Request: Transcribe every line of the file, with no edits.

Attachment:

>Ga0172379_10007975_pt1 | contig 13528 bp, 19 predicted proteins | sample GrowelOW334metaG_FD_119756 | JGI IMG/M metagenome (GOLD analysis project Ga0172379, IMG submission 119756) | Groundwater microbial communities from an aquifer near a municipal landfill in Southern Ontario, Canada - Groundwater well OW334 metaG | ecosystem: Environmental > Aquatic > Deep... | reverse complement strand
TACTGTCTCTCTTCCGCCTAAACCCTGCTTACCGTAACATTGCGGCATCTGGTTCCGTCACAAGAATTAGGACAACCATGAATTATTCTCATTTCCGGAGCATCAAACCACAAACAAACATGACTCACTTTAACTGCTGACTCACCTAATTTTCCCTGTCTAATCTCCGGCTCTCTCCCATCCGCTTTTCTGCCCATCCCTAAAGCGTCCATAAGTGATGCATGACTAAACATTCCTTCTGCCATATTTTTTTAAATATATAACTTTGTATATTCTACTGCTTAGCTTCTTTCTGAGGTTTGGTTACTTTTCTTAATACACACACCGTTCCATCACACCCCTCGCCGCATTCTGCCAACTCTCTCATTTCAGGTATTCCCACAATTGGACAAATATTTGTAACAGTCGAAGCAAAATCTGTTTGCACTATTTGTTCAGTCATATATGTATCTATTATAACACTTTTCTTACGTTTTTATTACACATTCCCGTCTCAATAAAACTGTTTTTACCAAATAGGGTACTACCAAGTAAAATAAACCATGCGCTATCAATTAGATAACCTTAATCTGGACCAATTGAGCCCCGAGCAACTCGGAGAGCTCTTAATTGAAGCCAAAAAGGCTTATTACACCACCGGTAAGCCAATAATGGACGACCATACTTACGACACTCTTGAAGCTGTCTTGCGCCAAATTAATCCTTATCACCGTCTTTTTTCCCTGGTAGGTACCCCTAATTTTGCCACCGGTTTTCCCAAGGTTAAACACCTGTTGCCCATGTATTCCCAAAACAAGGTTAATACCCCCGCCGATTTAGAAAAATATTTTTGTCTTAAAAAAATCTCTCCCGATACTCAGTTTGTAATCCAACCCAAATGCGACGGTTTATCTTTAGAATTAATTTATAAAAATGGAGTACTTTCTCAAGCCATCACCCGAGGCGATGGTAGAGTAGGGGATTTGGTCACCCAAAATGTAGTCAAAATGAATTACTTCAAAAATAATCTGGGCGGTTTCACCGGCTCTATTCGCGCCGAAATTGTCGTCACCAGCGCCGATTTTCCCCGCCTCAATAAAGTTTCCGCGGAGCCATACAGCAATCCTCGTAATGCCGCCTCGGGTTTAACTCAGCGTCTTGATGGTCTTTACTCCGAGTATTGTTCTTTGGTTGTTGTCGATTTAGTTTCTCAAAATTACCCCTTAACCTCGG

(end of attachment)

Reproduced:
>Ga0172379_10007975_pt1 | contig 13528 bp, 19 predicted proteins | sample GrowelOW334metaG_FD_119756 | JGI IMG/M metagenome (GOLD analysis project Ga0172379, IMG submission 119756) | Groundwater microbial communities from an aquifer near a municipal landfill in Southern Ontario, Canada - Groundwater well OW334 metaG | ecosystem: Environmental > Aquatic > Deep... | reverse complement strand
TACTGTCTCTCTTCCGCCTAAACCCTGCTTACCGTAACATTGCGGCATCTGGTTCCGTCACAAGAATTAGGACAACCATGAATTATTCTCATTTCCGGAGCATCAAACCACAAACAAACATGACTCACTTTAACTGCTGACTCACCTAATTTTCCCTGTCTAATCTCCGGCTCTCTCCCATCCGCTTTTCTGCCCATCCCTAAAGCGTCCATAAGTGATGCATGACTAAACATTCCTTCTGCCATATTTTTTTAAATATATAACTTTGTATATTCTACTGCTTAGCTTCTTTCTGAGGTTTGGTTACTTTTCTTAATACACACACCGTTCCATCACACCCCTCGCCGCATTCTGCCAACTCTCTCATTTCAGGTATTCCCACAATTGGACAAATATTTGTAACAGTCGAAGCAAAATCTGTTTGCACTATTTGTTCAGTCATATATGTATCTATTATAACACTTTTCTTACGTTTTTATTACACATTCCCGTCTCAATAAAACTGTTTTTACCAAATAGGGTACTACCAAGTAAAATAAACCATGCGCTATCAATTAGATAACCTTAATCTGGACCAATTGAGCCCCGAGCAACTCGGAGAGCTCTTAATTGAAGCCAAAAAGGCTTATTACACCACCGGTAAGCCAATAATGGACGACCATACTTACGACACTCTTGAAGCTGTCTTGCGCCAAATTAATCCTTATCACCGTCTTTTTTCCCTGGTAGGTACCCCTAATTTTGCCACCGGTTTTCCCAAGGTTAAACACCTGTTGCCCATGTATTCCCAAAACAAGGTTAATACCCCCGCCGATTTAGAAAAATATTTTTGTCTTAAAAAAATCTCTCCCGATACTCAGTTTGTAATCCAACCCAAATGCGACGGTTTATCTTTAGAATTAATTTATAAAAATGGAGTACTTTCTCAAGCCATCACCCGAGGCGATGGTAGAGTAGGGGATTTGGTCACCCAAAATGTAGTCAAAATGAATTACTTCAAAAATAATCTGGGCGGTTTCACCGGCTCTATTCGCGCCGAAATTGTCGTCACCAGCGCCGATTTTCCCCGCCTCAATAAAGTTTCCGCGGAGCCATACAGCAATCCTCGTAATGCCGCCTCGGGTTTAACTCAGCGTCTTGATGGTCTTTACTCCGAGTATTGTTCTTTGGTTGTTGTCGATTTAGTTTCTCAAAATTACCCCTTAACCTCGG